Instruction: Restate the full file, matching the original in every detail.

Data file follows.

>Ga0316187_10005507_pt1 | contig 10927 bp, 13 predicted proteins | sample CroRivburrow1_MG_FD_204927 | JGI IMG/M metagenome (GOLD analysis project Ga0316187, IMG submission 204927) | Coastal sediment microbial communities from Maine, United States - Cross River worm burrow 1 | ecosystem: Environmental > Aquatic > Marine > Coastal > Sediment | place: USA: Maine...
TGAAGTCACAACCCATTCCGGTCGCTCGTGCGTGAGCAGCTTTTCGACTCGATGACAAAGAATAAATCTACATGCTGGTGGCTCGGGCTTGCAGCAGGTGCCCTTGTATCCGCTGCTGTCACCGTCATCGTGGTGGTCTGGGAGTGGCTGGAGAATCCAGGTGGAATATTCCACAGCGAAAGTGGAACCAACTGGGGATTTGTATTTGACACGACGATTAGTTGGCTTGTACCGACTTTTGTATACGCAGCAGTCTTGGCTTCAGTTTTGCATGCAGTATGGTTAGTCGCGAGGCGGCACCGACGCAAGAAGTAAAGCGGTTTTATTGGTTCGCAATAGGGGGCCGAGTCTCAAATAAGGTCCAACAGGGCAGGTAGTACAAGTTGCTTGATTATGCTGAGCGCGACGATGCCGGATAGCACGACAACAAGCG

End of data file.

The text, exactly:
>Ga0316187_10005507_pt1 | contig 10927 bp, 13 predicted proteins | sample CroRivburrow1_MG_FD_204927 | JGI IMG/M metagenome (GOLD analysis project Ga0316187, IMG submission 204927) | Coastal sediment microbial communities from Maine, United States - Cross River worm burrow 1 | ecosystem: Environmental > Aquatic > Marine > Coastal > Sediment | place: USA: Maine...
TGAAGTCACAACCCATTCCGGTCGCTCGTGCGTGAGCAGCTTTTCGACTCGATGACAAAGAATAAATCTACATGCTGGTGGCTCGGGCTTGCAGCAGGTGCCCTTGTATCCGCTGCTGTCACCGTCATCGTGGTGGTCTGGGAGTGGCTGGAGAATCCAGGTGGAATATTCCACAGCGAAAGTGGAACCAACTGGGGATTTGTATTTGACACGACGATTAGTTGGCTTGTACCGACTTTTGTATACGCAGCAGTCTTGGCTTCAGTTTTGCATGCAGTATGGTTAGTCGCGAGGCGGCACCGACGCAAGAAGTAAAGCGGTTTTATTGGTTCGCAATAGGGGGCCGAGTCTCAAATAAGGTCCAACAGGGCAGGTAGTACAAGTTGCTTGATTATGCTGAGCGCGACGATGCCGGATAGCACGACAACAAGCG